|Ahl as Sunnah vs the "Salafi" Movement - The Wahhabis'Denial of the Principle of Analogy (Qiyas)|
|Radd al Salafiyya - Refutations|
|Written by Al-Shaykh Jamil Effendi al-Siqdi al-Zahawi|
6: The Wahhabis'Denial of the Principle of Analogy (Qiyas)
Wahhabis reject analogy (qiyas) in legal reasoning just as they reject consensus. By rejecting it, however, they only intend to discredit the authority of those truly capable of independent reasoning in deriving legal rulings in the Muslim Community, that is, the mujtahids of the four recognized schools of Islamic law. The Wahhabis allege that the mujtahids cast aside the Qur'an and Sunna and operate only on the basis of their personal opinions to the point of criticizing the Imams of the Umma for using qiyas as a proof in Shari`a. They denounce by saying that the Imams believe that the religion of Islam is deficient and that they complete it by reasoning like of ijma` and qiyas. For this, they cite the Qur'anic verse: "This day I have perfected for you your religion" (5:3). They say we find whatever is necessary for life clearly stated in the Qur'an. So what need do we have for qiyas. The texts take in the whole of life's eventualities, they claim, without need of derivation (istinbat) and analogy.
It is amazing that the Wahhabis, for the sake of calumny against mujtahids who accept qiyas themselves, proceed to toy with the word of God and verses of Qur'an and manipulate them, changing them from their correct meaning and interpreting them according to their own passion and whim. And yet they have no interpretation of the superficial sense of the verses of the Qur'an that does not disparage the Creator -- in keeping with their literalism according to which God is established firmly on His throne and has hands and a face. They say that the mujtahids operate according to their own opinions, even though they go so far as to allow the ignorant riffraff of those possessing their faith to comment upon the Word of God according to their own limited understanding.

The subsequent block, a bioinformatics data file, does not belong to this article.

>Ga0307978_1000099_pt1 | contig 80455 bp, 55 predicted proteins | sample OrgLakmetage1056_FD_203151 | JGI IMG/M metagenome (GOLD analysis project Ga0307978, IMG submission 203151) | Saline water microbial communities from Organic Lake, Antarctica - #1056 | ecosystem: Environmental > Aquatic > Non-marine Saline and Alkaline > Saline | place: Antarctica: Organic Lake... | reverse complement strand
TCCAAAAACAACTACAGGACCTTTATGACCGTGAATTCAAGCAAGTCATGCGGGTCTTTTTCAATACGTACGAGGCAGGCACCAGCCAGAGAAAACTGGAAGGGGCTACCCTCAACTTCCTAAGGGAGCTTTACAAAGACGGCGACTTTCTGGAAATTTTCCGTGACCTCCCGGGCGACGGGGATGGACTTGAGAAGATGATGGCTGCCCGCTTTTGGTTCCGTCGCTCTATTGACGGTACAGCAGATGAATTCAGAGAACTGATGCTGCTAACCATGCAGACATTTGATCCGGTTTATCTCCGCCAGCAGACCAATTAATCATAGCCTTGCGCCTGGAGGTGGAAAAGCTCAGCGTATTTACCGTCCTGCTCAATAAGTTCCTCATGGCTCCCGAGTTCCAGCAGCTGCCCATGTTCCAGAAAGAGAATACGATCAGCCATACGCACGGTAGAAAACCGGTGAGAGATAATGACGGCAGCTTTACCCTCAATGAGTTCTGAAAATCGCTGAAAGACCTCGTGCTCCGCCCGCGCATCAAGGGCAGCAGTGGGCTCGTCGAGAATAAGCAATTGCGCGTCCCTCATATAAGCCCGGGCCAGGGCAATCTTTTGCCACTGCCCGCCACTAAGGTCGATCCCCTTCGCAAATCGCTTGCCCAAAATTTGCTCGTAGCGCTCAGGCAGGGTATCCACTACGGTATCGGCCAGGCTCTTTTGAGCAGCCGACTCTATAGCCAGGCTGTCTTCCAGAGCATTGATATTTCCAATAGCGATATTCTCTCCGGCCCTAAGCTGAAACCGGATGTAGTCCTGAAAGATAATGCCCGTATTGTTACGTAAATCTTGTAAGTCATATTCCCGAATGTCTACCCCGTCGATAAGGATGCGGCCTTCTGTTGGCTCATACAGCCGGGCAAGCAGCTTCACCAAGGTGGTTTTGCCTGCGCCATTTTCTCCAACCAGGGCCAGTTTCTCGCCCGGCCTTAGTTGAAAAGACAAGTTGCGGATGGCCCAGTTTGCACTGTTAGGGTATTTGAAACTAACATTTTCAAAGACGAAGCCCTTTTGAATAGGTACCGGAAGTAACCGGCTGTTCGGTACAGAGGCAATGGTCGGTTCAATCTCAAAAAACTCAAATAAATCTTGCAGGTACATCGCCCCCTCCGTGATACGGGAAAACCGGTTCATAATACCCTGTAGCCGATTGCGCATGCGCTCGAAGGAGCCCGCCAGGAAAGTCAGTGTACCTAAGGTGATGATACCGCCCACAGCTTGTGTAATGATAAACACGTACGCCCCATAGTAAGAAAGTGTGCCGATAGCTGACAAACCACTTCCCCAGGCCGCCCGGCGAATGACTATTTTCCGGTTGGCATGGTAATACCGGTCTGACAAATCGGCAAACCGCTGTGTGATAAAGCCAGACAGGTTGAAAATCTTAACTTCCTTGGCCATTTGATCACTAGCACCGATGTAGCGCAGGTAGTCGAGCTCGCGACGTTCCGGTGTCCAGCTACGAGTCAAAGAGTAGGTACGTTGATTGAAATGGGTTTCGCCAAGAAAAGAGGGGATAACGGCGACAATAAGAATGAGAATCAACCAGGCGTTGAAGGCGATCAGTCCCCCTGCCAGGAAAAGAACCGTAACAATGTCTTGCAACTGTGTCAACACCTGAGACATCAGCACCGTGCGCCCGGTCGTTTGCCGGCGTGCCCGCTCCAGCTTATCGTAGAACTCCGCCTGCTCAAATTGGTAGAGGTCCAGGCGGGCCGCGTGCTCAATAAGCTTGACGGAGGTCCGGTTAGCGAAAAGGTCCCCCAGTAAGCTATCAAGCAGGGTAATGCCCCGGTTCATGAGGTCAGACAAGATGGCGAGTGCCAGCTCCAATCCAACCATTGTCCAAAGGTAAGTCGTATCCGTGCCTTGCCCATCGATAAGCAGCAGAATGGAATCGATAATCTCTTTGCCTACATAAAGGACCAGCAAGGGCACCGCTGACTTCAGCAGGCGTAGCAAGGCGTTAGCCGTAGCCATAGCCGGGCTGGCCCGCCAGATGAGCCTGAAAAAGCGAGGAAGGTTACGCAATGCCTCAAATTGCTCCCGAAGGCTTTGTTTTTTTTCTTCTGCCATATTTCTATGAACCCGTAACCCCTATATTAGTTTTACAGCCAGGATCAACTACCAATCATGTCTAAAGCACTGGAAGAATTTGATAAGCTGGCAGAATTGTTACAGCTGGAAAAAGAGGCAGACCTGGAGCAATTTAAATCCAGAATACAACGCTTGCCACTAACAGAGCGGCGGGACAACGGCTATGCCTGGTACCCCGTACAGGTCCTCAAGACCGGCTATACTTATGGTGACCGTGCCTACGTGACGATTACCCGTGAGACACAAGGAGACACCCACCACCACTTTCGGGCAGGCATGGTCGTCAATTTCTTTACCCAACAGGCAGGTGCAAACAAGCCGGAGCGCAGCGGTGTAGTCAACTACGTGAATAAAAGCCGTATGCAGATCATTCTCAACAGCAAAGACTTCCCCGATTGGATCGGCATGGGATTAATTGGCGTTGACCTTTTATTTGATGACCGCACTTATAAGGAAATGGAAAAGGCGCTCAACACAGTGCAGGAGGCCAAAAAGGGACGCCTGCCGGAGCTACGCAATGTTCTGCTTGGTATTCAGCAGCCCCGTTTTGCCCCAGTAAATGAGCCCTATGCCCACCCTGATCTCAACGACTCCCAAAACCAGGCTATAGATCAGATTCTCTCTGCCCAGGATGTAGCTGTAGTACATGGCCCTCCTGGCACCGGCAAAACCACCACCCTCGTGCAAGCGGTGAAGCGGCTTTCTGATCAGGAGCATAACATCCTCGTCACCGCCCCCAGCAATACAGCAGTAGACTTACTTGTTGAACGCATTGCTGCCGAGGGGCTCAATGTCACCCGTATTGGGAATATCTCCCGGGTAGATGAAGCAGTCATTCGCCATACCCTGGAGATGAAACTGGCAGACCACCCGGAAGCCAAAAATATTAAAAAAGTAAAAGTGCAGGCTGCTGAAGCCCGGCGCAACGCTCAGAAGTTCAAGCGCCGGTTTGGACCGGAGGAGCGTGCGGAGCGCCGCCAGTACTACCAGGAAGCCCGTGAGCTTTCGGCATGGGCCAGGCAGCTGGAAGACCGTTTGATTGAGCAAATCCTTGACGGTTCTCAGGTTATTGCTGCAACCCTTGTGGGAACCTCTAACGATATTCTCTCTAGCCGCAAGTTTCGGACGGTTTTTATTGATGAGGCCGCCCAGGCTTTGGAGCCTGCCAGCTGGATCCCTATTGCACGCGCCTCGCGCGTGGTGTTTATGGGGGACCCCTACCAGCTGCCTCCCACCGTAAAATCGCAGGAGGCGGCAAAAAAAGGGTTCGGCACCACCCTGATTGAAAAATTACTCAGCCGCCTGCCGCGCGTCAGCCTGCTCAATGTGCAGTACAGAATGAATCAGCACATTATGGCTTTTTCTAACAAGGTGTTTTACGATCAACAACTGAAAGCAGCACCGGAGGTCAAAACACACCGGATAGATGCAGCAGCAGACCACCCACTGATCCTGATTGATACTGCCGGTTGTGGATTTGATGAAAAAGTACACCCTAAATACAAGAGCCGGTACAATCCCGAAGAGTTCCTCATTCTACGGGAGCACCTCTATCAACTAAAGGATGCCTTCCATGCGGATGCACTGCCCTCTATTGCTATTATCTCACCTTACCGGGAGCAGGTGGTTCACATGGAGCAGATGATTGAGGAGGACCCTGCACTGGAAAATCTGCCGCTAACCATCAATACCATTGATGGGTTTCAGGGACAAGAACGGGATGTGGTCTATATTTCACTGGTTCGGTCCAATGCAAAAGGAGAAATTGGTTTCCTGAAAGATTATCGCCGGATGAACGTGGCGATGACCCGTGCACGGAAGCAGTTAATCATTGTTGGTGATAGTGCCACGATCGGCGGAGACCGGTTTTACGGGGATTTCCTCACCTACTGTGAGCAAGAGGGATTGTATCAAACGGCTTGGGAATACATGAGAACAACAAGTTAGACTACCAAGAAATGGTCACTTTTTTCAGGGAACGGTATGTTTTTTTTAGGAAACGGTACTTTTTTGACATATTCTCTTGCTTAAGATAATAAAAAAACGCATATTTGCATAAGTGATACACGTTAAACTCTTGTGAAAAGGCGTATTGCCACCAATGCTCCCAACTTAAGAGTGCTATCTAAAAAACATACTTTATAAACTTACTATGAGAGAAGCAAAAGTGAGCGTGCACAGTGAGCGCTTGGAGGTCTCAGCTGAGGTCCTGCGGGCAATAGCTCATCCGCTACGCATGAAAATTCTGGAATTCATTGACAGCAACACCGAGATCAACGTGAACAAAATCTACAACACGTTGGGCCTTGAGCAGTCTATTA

Qiyas is the equating of the branch with the root with respect to the cause of the legal ruling. Its essential elements are four:
(1) the original root which is the object of comparison;
(2) the branch or subsidiary case being likened to root;
(3) the ruling governing the root;
(4) the general attribute which is the aspect under which the comparison is being made.
The legal ruling of the new case is not an essential element of it since it is the fruit of the analogy and its consequence. An example of analogy is when we say a drink made of fermented figs is an intoxicant, then it is forbidden by analogy to wine by the evidence of the statement: "Wine is prohibited":ft1
(1) The original case is wine, that is, the object of comparison.
(2) The new case which is like it is the drink made from fermented figs which is what is being compared to the wine.
(3) The legal ruling in the original case is prohibition.
(4) The general attribute is intoxication.
Analogy counts as a proof because the Companions had acted by it repeatedly despite the silence of the others. In a case like that the silence is the agreement of custom because of Qur'anic command: fa`tabiru -- "Consider and reflect!" (59:2). It is well known that "consideration" consists of making an analogy of one thing to another which is not an exception.
Even if this did not constitute an argument, many matters would remain that we see come into existence in the course of time whose legal status is overlooked, and regarding whose status the criteria for judging are absent from the apparent meaning of the texts in the Qur'an and Sunna. Yet this does not contradict God's statement: "There is not a grain in the darkness or depths of the earth, nor anything fresh or dry but is inscribed in a clear Record" (6:59). What is meant by "clear Record" here is the Preserved Tablet on which God has deposited what was and what will be.
We may say that since the root of the analogy is mentioned with its legal ruling in the Book, the branch to which the root's ruling is applied is considered mentioned as well, for it is built upon the root. Or again we say: It is obvious that the manner in which the content of the Book of God embraces every green and dry is not all explicit. Rather, many of the legal rulings of Qur'an come into being by pure derivation (istinbatan). And among the modes of derivation there is qiyas. So the Wahhabis' statement whereby the texts of Qur'an and hadith pertain to all of life's phenomena without derivation or analogy is not granted. Their containing all of life's phenomena is only complete by their application.